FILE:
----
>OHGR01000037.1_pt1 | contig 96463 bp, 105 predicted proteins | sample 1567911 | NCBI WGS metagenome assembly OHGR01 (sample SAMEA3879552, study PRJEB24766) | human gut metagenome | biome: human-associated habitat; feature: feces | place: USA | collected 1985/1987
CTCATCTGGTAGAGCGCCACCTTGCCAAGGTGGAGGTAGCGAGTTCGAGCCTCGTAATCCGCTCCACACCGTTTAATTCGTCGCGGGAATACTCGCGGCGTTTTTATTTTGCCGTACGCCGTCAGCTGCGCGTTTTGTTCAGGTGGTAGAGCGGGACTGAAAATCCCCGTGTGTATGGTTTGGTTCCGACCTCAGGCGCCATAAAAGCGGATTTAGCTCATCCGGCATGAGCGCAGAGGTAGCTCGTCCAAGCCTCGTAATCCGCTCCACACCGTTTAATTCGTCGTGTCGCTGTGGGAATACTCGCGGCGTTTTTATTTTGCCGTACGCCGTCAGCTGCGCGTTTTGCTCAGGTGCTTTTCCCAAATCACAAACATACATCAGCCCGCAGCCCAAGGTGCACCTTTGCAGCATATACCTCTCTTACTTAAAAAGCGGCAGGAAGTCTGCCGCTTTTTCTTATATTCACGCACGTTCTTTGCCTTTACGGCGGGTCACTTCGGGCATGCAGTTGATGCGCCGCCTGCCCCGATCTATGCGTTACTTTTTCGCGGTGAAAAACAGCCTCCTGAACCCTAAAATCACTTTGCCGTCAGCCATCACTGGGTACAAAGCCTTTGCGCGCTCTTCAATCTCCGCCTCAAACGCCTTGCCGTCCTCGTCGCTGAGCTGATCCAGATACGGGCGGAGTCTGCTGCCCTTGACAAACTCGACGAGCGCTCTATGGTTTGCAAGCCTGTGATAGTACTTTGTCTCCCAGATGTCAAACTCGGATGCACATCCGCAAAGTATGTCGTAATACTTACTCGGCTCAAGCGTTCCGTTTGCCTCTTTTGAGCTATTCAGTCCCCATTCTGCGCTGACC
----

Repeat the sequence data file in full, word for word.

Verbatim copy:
>OHGR01000037.1_pt1 | contig 96463 bp, 105 predicted proteins | sample 1567911 | NCBI WGS metagenome assembly OHGR01 (sample SAMEA3879552, study PRJEB24766) | human gut metagenome | biome: human-associated habitat; feature: feces | place: USA | collected 1985/1987
CTCATCTGGTAGAGCGCCACCTTGCCAAGGTGGAGGTAGCGAGTTCGAGCCTCGTAATCCGCTCCACACCGTTTAATTCGTCGCGGGAATACTCGCGGCGTTTTTATTTTGCCGTACGCCGTCAGCTGCGCGTTTTGTTCAGGTGGTAGAGCGGGACTGAAAATCCCCGTGTGTATGGTTTGGTTCCGACCTCAGGCGCCATAAAAGCGGATTTAGCTCATCCGGCATGAGCGCAGAGGTAGCTCGTCCAAGCCTCGTAATCCGCTCCACACCGTTTAATTCGTCGTGTCGCTGTGGGAATACTCGCGGCGTTTTTATTTTGCCGTACGCCGTCAGCTGCGCGTTTTGCTCAGGTGCTTTTCCCAAATCACAAACATACATCAGCCCGCAGCCCAAGGTGCACCTTTGCAGCATATACCTCTCTTACTTAAAAAGCGGCAGGAAGTCTGCCGCTTTTTCTTATATTCACGCACGTTCTTTGCCTTTACGGCGGGTCACTTCGGGCATGCAGTTGATGCGCCGCCTGCCCCGATCTATGCGTTACTTTTTCGCGGTGAAAAACAGCCTCCTGAACCCTAAAATCACTTTGCCGTCAGCCATCACTGGGTACAAAGCCTTTGCGCGCTCTTCAATCTCCGCCTCAAACGCCTTGCCGTCCTCGTCGCTGAGCTGATCCAGATACGGGCGGAGTCTGCTGCCCTTGACAAACTCGACGAGCGCTCTATGGTTTGCAAGCCTGTGATAGTACTTTGTCTCCCAGATGTCAAACTCGGATGCACATCCGCAAAGTATGTCGTAATACTTACTCGGCTCAAGCGTTCCGTTTGCCTCTTTTGAGCTATTCAGTCCCCATTCTGCGCTGACC